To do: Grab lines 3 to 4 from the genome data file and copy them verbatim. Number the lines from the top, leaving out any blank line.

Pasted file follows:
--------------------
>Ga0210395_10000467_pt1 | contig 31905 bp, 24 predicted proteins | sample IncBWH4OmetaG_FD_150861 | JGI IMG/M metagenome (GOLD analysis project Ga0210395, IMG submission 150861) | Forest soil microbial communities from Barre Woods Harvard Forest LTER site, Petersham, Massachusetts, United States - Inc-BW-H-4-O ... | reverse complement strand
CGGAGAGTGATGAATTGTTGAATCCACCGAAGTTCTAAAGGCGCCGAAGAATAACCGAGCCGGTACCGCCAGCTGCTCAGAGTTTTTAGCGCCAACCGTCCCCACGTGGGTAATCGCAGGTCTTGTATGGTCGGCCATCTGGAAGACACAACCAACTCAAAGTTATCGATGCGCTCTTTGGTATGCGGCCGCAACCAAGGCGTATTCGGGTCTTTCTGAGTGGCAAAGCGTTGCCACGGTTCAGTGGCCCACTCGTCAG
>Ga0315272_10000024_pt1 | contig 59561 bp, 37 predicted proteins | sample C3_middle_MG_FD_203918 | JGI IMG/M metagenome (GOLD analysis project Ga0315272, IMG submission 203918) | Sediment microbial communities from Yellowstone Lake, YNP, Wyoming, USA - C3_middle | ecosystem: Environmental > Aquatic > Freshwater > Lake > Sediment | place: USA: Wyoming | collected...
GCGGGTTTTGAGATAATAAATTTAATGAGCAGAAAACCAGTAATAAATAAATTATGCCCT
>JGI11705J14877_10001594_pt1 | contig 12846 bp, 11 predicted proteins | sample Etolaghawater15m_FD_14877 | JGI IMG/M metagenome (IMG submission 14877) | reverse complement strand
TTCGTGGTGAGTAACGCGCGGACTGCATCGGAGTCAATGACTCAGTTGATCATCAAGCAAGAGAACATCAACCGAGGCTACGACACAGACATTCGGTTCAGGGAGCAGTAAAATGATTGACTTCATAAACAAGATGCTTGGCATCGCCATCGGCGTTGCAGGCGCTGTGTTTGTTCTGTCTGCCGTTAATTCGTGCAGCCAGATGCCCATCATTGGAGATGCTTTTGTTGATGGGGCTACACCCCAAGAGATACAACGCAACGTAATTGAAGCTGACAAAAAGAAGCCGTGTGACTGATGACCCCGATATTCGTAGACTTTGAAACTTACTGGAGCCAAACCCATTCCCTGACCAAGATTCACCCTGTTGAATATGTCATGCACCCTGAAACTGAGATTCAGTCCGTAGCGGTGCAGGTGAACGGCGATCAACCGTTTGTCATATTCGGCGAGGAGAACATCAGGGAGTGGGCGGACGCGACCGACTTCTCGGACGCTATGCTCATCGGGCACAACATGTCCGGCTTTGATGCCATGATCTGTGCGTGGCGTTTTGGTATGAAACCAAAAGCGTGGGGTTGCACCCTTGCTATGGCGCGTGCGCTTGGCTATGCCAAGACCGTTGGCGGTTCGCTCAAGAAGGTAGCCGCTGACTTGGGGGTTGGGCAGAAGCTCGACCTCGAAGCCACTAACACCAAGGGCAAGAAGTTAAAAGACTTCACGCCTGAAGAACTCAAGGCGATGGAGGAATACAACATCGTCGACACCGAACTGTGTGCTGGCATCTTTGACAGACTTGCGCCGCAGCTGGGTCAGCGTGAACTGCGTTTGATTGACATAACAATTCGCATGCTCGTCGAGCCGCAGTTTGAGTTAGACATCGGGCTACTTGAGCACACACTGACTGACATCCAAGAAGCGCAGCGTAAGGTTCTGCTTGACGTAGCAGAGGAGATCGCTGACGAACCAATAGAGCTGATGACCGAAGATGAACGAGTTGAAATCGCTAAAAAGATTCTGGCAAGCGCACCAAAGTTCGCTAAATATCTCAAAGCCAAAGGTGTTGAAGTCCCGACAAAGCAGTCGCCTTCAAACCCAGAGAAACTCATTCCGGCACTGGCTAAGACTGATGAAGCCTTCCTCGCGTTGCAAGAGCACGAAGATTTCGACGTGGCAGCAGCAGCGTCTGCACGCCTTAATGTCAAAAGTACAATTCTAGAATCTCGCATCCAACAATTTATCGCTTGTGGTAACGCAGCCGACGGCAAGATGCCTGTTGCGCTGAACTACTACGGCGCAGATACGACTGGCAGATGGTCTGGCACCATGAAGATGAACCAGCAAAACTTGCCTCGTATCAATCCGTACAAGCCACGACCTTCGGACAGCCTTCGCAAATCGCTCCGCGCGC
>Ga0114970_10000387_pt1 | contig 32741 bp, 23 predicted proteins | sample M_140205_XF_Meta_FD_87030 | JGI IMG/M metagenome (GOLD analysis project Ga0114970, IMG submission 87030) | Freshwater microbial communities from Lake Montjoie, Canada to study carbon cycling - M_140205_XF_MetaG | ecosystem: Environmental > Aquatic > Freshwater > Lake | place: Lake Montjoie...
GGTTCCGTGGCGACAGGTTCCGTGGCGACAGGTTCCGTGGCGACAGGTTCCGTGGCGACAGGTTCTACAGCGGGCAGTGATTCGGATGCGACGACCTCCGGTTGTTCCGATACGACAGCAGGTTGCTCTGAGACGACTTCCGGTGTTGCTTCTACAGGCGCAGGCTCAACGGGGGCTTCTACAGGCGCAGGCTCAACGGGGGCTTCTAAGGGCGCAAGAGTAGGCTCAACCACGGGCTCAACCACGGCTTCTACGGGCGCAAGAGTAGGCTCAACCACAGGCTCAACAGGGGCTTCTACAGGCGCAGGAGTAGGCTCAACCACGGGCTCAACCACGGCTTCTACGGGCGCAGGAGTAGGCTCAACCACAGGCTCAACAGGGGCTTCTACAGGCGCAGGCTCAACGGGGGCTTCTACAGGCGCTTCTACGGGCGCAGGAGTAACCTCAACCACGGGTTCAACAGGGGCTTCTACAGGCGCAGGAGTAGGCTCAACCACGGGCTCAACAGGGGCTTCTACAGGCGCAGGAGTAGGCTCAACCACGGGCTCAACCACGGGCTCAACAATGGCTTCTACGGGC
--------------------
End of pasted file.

>Ga0315272_10000024_pt1 | contig 59561 bp, 37 predicted proteins | sample C3_middle_MG_FD_203918 | JGI IMG/M metagenome (GOLD analysis project Ga0315272, IMG submission 203918) | Sediment microbial communities from Yellowstone Lake, YNP, Wyoming, USA - C3_middle | ecosystem: Environmental > Aquatic > Freshwater > Lake > Sediment | place: USA: Wyoming | collected...
GCGGGTTTTGAGATAATAAATTTAATGAGCAGAAAACCAGTAATAAATAAATTATGCCCT